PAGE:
On a personal note, especially as a writer, I relate most to Jo. The advents of the small press, self-publishing, and electronic media offer me possibilities she never had, but I understand her drive to be a successful author. The importance of hooking the reader emotionally at the beginning of a story was one of the reasons I updated my first novel, so I learned the same lesson Jo learned—thanks to the patient nudging of my critique partner. Now, early on, it clearly reflects the heartfelt struggle of my primary protagonist to put her shattered life back together. Also, like Jo, I don't always see eye to eye with others, but instead travel a path chosen by the few rather than the many. How about you? Do you relate any of the March sisters? Do you believe our lives have changed significantly in the nearly century-and-a-half since the book was written?

Note: The second link below, chapter 40 of Little Women, is a beautifully written expression of the heart, a great example for all of us when writing scenes intended to touch the hearts of our readers.

Little Women on Wikipedia

Extract from Chapter 40 of Little Women

Download Little Women free on Project Gutenberg: ebook | audio book

Editor Linda Lane has returned to her first love—writing—while maintaining her editing work. Her novels fall into the literary category because they are character driven rather than plot driven, but their quick pace reminds the reader of genre fiction. They also contain elements of romance, mystery, and romance. You can contact her at websites: LSLaneBooks.com and DenverEditor.com.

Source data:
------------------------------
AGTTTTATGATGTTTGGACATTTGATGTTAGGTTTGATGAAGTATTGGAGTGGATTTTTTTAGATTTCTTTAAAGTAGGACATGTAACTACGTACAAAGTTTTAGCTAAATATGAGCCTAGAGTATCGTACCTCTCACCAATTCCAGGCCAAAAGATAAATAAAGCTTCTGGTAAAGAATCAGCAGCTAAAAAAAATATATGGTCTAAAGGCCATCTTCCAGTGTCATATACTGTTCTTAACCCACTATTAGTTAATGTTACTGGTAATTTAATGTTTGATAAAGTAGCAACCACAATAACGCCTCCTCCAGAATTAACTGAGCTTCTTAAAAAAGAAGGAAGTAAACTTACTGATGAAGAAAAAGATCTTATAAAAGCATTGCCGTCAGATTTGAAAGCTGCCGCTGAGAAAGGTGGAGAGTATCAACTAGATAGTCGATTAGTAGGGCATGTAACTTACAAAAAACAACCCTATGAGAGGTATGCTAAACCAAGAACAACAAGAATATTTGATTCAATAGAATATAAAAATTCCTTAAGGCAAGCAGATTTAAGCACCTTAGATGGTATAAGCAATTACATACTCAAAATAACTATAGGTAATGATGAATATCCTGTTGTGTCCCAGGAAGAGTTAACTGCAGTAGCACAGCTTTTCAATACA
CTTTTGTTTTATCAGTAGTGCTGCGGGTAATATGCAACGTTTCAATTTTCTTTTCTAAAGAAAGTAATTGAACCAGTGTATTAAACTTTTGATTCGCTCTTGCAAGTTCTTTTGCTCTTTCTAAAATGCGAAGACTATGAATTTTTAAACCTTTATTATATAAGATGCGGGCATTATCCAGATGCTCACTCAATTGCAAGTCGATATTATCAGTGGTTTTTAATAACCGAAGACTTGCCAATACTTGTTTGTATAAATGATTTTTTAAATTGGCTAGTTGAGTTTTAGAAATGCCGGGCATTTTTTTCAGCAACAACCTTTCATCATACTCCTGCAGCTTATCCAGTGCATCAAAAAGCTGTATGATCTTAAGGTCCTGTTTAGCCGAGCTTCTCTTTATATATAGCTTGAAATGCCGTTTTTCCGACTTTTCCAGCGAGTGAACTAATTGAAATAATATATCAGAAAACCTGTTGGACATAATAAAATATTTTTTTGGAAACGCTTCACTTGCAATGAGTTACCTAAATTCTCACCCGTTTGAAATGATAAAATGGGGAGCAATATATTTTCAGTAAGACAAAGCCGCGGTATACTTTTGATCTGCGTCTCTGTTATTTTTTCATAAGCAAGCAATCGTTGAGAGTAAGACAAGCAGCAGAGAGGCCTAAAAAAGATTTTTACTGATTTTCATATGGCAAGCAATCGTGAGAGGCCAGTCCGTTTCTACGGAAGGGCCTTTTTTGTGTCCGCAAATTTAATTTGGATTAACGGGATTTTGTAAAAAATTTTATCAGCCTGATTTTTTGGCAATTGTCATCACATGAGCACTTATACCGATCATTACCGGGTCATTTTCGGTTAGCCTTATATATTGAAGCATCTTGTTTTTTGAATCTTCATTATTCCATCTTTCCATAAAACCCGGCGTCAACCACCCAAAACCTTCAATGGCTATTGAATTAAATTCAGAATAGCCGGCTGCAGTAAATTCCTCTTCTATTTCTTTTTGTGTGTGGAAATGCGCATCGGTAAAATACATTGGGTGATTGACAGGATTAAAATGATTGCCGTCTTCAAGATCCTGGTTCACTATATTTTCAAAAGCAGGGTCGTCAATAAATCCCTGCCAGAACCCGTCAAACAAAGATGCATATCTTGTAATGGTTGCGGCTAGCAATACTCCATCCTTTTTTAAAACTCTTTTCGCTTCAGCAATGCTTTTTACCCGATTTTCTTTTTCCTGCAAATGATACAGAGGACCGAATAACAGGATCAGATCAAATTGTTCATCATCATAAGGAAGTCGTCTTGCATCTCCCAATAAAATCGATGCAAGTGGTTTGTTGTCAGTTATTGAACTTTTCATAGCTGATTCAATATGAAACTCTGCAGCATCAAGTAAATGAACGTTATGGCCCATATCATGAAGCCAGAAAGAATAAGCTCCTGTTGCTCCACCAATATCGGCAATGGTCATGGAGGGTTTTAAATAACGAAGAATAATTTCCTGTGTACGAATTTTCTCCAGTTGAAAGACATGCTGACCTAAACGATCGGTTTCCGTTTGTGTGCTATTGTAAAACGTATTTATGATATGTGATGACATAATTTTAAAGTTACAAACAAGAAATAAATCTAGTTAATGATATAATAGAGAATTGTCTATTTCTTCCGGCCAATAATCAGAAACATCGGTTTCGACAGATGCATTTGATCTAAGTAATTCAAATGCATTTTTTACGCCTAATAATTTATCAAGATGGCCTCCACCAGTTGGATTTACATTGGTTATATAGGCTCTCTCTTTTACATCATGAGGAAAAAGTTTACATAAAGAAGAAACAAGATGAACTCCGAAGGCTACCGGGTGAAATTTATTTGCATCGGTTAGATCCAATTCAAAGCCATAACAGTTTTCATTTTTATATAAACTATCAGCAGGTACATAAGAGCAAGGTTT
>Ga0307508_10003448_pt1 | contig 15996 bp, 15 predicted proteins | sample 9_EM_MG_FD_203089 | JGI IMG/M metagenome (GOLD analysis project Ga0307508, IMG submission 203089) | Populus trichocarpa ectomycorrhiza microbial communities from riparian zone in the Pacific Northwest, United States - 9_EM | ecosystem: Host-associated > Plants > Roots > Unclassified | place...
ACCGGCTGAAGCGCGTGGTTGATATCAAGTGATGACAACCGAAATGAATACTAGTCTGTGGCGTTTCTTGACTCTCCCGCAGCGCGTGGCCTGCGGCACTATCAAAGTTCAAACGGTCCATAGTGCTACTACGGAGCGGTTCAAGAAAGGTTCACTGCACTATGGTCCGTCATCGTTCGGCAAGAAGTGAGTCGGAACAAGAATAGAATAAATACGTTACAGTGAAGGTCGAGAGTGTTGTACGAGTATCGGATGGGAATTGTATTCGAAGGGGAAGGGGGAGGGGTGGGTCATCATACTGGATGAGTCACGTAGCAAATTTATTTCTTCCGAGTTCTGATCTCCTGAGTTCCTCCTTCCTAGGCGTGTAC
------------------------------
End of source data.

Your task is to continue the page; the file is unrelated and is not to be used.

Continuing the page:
8 comments :

  1. While growing up, Jo was my hero, the character I most wanted to be. Our family was poor too. I had three sisters. I longed for more than the limitations our life imposed. I too got out, married an older man, and became a writer. My favorite film version is still the one with June Allyson, Elizabeth Taylor, Janet Leigh and Margaret O’Brien. The characters are still relevant: father off to war, single mom struggling, sisters that fight but still love one another. Longing for opportunities just out of reach.

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    1. June Allyson was a great Jo. That movie is my favorite, too, although I didn't see the recent PBS version with Angela Lansbury as Aunt March. Interesting that you also see the similarities to women now.

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  2. I loved Little Women enough to read it more than once when I was young. I suppose it's no surprise that Jo was also my favorite.

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    1. Those of us who write seem to have found a kindred spirit in Jo.

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    1. Looks like Jo is batting a thousand. It also sounds like we writers have a lot in common with one another.

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  4. I love Jo the most growing up, but find myself living the life of Meg. But i still have that bit of Jo in me as i travel my path.

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    1. Isn't it interesting how much we find in common with our sisters from the past? Perhaps what we want in life hasn't changed as much as has our way of life in the twenty-first century. Thank you for stopping by and sharing your comment, Julie. :-)